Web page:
BARB 'UNDER FIRE'
I am a guest on an upcoming episode of PAX's Faith Under Fire. Here's a Newsday column about the show - they liked our segment.
Putting Faith in the Hot Seat
When it comes to religion, this show spews 21st century fire and brimstone
BY NOEL HOLSTON
February 25, 2005
FAITH UNDER FIRE. PAX TV's religious talk-debate series starts a fresh run
of episodes with an hour devoted to "culture wars," including a segment on
Hollywood's alleged bias against people of faith. Tomorrow night at 10 on
Would Jesus order a burger at Wendy's or stick with the green salad? Is God
a capitalist? Is hell metaphoric or real?
On PAX TV's "Faith Under Fire," questions such as these are debated like
there's no tomorrow. It's a show where clergymen get hot under the collar.
It's "Crossfire" (rest in peace) with a dash of hellfire.
If your notion of religious broadcasting is PBS' "Religion & Ethics
Newsweekly," where correspondents take a "60 Minutes"-like approach to
stories, or ABC Family's "The 700 Club," where everybody testifies and
fellowships, "Faith Under Fire" may be a revelation. If you love to argue
about God and religion, it may be TV heaven.
The host-anchor is Lee Strobel, a Yale-educated journalist who once covered
legal issues for the Chicago Tribune. Since he found Jesus in 1981, he's
become a pastor at Willow Creek Community Church in suburban Chicago and is
the author of a string of bestsellers, among them "The Case for Faith: A
Journalist Investigates the Toughest Objections to Christianity."
On TV, Strobel is not a neutral host, but his approach nonetheless is more
akin to Ted Koppel's than Bill O'Reilly's. He doesn't bully and he doesn't
pull rank. He encourages passionate argument, but he tries to make sure his
guests get their fair share of air time, and he doesn't let them talk or
shout over each other for too long at a stretch.
"Faith Under Fire" is at its best when the issue at hand is really
significant - the morality of stem-cell research as opposed to, for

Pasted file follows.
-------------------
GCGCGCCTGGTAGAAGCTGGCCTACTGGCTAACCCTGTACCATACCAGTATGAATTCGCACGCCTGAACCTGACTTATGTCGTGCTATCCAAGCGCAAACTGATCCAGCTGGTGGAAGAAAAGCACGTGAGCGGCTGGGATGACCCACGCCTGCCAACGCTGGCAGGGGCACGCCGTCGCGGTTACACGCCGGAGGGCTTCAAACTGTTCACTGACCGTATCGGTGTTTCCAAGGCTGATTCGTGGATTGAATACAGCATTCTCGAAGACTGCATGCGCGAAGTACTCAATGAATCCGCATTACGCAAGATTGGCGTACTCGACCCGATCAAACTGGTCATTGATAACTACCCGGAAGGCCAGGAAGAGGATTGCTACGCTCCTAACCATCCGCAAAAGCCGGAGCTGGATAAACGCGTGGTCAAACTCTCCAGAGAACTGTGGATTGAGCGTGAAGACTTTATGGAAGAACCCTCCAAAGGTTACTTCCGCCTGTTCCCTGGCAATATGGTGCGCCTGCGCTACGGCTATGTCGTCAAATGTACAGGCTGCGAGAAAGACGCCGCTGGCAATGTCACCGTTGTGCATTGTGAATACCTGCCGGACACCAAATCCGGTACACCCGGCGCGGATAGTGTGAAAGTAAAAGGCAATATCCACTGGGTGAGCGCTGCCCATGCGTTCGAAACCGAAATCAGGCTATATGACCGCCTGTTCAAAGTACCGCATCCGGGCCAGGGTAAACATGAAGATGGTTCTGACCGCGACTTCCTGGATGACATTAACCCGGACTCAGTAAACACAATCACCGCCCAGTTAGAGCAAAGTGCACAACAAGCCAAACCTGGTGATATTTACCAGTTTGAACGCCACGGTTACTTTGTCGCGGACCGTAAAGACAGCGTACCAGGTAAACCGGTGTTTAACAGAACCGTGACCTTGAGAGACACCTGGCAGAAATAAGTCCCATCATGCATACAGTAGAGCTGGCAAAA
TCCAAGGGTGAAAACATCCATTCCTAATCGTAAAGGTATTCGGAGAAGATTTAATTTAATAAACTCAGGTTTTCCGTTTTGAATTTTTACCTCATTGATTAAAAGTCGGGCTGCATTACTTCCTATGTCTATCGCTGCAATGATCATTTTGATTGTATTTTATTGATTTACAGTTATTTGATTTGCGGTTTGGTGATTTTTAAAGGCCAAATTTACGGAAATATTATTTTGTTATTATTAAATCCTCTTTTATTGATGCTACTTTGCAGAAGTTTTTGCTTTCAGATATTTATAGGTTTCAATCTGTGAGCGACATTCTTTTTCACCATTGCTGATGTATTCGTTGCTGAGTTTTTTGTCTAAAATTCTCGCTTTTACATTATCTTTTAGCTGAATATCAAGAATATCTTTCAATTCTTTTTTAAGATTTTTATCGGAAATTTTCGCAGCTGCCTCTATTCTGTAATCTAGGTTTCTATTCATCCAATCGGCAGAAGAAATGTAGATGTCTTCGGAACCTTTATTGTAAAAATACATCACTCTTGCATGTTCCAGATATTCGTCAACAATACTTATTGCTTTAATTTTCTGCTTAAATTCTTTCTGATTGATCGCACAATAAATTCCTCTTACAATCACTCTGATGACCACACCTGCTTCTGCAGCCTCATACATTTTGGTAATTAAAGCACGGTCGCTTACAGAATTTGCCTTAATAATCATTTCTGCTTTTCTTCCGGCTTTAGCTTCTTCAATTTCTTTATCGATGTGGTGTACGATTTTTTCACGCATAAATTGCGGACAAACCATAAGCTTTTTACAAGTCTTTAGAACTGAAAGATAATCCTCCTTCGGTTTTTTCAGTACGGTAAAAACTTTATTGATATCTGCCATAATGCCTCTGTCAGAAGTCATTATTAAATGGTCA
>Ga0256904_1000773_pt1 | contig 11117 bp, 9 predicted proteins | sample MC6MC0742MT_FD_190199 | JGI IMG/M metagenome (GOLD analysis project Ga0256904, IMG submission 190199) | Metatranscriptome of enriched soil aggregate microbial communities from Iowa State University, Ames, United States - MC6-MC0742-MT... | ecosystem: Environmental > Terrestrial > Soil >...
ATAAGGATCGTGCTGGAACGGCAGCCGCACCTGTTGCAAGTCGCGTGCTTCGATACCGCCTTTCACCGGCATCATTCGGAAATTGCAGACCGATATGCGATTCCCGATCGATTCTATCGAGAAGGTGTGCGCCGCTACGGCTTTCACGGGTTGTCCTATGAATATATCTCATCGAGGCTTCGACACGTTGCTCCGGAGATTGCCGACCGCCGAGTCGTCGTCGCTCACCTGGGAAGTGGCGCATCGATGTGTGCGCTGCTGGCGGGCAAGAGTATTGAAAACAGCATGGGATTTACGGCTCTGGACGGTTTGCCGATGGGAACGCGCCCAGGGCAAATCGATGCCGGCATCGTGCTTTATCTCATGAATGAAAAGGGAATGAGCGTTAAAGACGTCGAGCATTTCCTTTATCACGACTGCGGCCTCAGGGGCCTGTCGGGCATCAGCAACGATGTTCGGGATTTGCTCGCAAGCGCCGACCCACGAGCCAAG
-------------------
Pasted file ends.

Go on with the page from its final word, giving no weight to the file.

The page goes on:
instance, Madonna's embrace of kaballah - and when Strobel has guests who
represent distinct opposing viewpoints articulately.
Saturday's season premiere is thus a little disappointing. The topic,
"culture wars," couldn't be timelier or more ripe for debate, but the guest
array unfortunately runs a gamut of A to about C.
The opening question: Are the news media biased against traditional
religious values? Strobel and his guests, MSNBC talk-show host Joe
Scarborough and radio talker-author Hugh Hewitt, answer yes, yes and yes.
They make blanket statements about the hostility of network news
organizations and major-market newspapers to religion, suggesting that if
those journalistic enterprises were really in synch with America's faith and
spirituality, there'd be as much coverage of those topics daily as there is
of sports or business.
If the producers of "Faith Under Fire" had included a representative of the
allegedly godless news media on the panel, that person might have pointed
out there would be many more shows like Strobel's and the aforementioned
"Religion & Ethics Newsweekly" if they didn't play to relatively tiny
audiences. Not even Fox News Channel, the cable news network apparently
favored by the religious right, devotes a significant amount of time to
Should there be more? Absolutely, but Strobel and his guests are so busy
ganging up on the media - parts of it, that is - that they don't really open
the issue up.
Scarborough and Hewitt do disagree on one point. When Scarborough brings up
the topic of abortion and suggests that public opinion would shift
overwhelmingly to the "anti" column if only a popular magazine such as "60
Minutes" would show the procedure, Hewitt counters that the tide already has
turned against Roe vs. Wade and that such a telecast would only hurt the
Saturday's segment about Hollywood's animus toward religious Americans is
more satisfying. Here, again, there's nobody speaking directly for TV and
movie-makers (philosophical "Deadwood" mastermind David Milch or "Joan of
Arcadia" creator Barbara Hall would have been great). But writers Barbara
Nicolosi and Davin Seay, professing Christians, are lively and don't walk in
Nicolosi, who runs a workshop in Hollywood for screenwriters, says she would
"like to see a Christian on screen once in a while that I actually recognize
as someone that I know." She insists that faith is misrepresented in movies
and TV shows because the people who make it by and large have none.
Seay, whose published work ranges from novelizations of "Touched by an
Angel" episodes to a biography of singer Al Green, says it's naive to think
there's some kind of anti-religious Hollywood "cabal." It's just people
trying to make a buck in a business where nobody's sure what works.
He also argues that there's more moral content in TV and movies than
Christians give credit. "I think there's more discussion of what the truth
is and how we deal with the truth in a single episode of 'The Simpsons'
than, say, 50 hours of a TBN praise-athon."
What makes Strobel's show intriguing and valuable, even in a lesser outing
like tomorrow's, is that it treats faith as something to be examined and
challenged, again and again, rather than as a bunker to hide in.
Copyright (c) 2005, Newsday, Inc.